Kids can be cruel and social hierarchies in schools can be brutal. In recent years, our society has taken a firm stand that we should no longer tolerate the routine bullying of past generations. This list, in no particular order, highlights organizations working hard to make bullying obsolete and create a more nurturing, accepting world.
Kicking off our list at #1 is BullyingCanada. This group is Canada’s only national organization that strives to resolve bullying situations by directly facilitating communication between bullied kids, their tormentors, parents, teachers, school boards, social services, and police.
Founded in 2006 by Rob Benn-Frenette and Katie Thompson, the organization also offers school presentations about bullying and scholarships to students active in anti-bullying efforts. BullyingCanada has been featured in newspapers, magazines, radio, and television, in outlets such as Readers Digest and Today’s Parent.
For #2, we have PACER Kids Against Bullying, an educational website designed for elementary school students to learn about bullying prevention, engage in activities, and be inspired to take action. It also offers a platform for kids to share prevention stories and caring statements from around the world.
The website was created in 2006 by PACER’s National Bullying Prevention Center. It has a sister site, meant for teenagers, that serves a similar purpose: a place for middle and high school students to find ways to address bullying, take action, be heard, and to learn more about this social cause.
Next up, at #3, we present Community Matters, an organization based in Santa Rosa, California. Its mission is to equip and empower students and adults to create schools and communities that are safe, welcoming, and inclusive. It was founded in 1996 by a former teacher and public school administrator, Rick Phillips.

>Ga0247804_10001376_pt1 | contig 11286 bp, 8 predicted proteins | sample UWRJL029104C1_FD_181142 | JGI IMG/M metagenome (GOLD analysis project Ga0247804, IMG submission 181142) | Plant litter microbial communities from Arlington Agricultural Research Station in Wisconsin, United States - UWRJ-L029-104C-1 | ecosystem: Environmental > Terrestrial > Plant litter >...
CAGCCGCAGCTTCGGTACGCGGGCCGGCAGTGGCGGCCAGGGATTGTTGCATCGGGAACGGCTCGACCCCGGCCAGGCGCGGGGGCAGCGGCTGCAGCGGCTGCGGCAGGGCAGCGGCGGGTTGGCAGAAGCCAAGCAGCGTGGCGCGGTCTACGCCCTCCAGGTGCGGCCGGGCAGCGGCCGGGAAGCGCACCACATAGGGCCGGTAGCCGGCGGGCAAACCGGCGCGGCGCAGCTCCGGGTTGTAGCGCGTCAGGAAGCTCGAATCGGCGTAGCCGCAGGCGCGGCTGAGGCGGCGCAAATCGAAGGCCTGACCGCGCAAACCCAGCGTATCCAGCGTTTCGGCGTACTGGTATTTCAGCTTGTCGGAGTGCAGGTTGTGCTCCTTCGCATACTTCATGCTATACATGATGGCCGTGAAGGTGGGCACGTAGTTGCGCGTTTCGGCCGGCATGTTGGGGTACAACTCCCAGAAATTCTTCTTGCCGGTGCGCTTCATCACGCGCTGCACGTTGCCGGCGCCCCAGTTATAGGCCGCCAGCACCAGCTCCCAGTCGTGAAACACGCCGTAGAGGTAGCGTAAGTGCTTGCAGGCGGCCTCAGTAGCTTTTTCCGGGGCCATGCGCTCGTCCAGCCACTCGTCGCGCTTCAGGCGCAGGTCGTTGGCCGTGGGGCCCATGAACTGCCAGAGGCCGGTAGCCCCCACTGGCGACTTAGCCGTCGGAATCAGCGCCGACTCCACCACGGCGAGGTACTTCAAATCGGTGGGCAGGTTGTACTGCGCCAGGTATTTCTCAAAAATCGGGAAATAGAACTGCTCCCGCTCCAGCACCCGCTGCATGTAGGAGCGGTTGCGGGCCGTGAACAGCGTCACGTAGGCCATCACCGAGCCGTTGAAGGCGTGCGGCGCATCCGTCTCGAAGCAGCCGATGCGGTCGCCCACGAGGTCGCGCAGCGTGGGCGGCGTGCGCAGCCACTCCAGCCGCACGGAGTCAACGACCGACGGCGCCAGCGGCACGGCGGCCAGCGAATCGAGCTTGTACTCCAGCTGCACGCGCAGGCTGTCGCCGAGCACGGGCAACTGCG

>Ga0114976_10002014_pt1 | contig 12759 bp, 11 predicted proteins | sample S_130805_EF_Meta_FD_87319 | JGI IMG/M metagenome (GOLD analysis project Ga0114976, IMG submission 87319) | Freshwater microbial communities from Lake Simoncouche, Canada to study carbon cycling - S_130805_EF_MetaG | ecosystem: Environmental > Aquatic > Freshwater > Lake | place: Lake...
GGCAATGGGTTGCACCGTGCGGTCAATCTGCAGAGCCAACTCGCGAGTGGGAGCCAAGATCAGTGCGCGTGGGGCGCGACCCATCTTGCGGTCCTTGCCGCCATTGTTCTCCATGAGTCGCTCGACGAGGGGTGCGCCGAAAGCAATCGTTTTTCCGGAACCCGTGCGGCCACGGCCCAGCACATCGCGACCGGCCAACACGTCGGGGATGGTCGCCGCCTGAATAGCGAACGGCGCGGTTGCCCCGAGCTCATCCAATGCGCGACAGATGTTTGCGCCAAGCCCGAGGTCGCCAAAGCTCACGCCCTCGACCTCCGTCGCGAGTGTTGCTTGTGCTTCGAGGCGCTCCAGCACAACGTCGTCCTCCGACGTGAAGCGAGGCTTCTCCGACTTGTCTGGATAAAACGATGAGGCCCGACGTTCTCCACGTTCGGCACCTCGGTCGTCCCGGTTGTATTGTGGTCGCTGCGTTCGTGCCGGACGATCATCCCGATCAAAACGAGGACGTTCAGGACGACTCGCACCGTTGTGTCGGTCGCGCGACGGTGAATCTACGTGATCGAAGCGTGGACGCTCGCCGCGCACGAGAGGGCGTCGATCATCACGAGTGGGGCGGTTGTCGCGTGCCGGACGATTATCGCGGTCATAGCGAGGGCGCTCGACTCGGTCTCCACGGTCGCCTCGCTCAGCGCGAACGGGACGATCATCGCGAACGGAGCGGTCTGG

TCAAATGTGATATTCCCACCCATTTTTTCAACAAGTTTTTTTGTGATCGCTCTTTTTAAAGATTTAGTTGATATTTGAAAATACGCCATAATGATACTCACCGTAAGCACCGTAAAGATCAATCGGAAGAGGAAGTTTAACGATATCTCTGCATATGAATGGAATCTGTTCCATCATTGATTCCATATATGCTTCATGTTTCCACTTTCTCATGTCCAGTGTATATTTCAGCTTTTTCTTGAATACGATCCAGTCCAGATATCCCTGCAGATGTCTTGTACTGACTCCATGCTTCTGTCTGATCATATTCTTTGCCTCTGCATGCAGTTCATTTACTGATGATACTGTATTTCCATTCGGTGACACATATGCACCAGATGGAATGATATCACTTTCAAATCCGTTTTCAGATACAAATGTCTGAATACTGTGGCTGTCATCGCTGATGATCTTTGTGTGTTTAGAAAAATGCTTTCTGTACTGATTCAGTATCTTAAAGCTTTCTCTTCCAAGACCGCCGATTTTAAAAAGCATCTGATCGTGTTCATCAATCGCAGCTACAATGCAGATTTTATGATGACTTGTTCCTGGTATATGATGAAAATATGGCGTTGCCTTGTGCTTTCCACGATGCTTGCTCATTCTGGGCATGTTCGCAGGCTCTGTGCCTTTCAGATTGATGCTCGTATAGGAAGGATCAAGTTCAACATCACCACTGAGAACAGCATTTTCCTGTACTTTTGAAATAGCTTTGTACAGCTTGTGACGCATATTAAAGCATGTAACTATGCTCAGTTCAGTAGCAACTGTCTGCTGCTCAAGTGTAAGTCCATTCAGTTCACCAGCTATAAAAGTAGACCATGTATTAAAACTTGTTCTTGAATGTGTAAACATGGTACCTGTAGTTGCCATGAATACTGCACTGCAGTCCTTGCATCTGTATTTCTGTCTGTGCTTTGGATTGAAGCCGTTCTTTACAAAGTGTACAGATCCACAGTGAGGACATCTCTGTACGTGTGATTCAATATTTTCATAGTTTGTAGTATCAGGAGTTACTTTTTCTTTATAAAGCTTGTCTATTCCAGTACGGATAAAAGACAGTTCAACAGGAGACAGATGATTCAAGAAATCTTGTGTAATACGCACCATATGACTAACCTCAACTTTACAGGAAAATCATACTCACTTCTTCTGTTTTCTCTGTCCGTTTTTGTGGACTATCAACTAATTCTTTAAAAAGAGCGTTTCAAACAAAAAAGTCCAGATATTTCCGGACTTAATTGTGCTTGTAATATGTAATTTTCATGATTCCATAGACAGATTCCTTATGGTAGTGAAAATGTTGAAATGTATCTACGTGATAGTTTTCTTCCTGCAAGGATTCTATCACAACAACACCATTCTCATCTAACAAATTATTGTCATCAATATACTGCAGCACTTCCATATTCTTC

The Columbine tragedy in 1999 had a profound impact on Phillips, who then co-created the Safe School Ambassadors Program, based on research highlighting the power of youth engagement to transform school climate. Students who participate in the SSA initiative go through training that gives them the skills and tools to resolve conflicts, defuse incidents, and support those feeling isolated and excluded.
Coming in at #4 is Boo2Bullying. Based in Palm Springs, California, it seeks to eradicate bullying, intolerance, and discrimination by educating schools and parents about accepting diversity and giving young people the tools to positively impact those around them.
The organization’s Empowerment through Art program helps to mitigate the effects of bullying through arts and crafts, animation, dance, music, and exhibitions showcasing youth. It also runs online campaigns featuring statistics pertaining to bullying and personal stories it has collected.
The #5 entry is Jaylens Challenge Foundation. This nonprofit is dedicated to promoting awareness and prevention of bullying through education and community service. It was founded by Jaylen Arnold after he suffered from bullying at the young age of 8.
Jaylen can be booked for presentations about bullying at schools and other venues around the globe; certificates of achievement are offered to children who attend one of the presentations. The organization has also developed wristbands, posters, and other materials meant to inform and inspire.
For #6, we have the Tyler Clementi Foundation, created to prevent bullying through inclusion and acceptance as a way to honor the memory of its namesake. In 2010, Tyler Clementi’s death became a global news story, highlighting the consequences of bullying, while sparking dialogue amongst parents, teachers, and students across the country.
Through programs such as #Day1, which provides free downloadable toolkits customized for different communities, the foundation aims to encourage leadership to create safe spaces where individuals move from being bystanders to upstanders who embrace diversity.
To close our list, at #7, we have Act To Change. This national nonprofit works to address bullying, with a specific focus on the Asian American and Pacific Islander community; it believes that many AAPI youths who are bullied face unique cultural, religious, and language barriers that can keep them from getting help.
The organization’s social media campaigns ask supporters to take a pledge that they will stand up to and share information about bullying. It has developed several resources and tools to assist upstanders, including one that is designed to teach students how to create and nurture healthy and open relationships among classmates.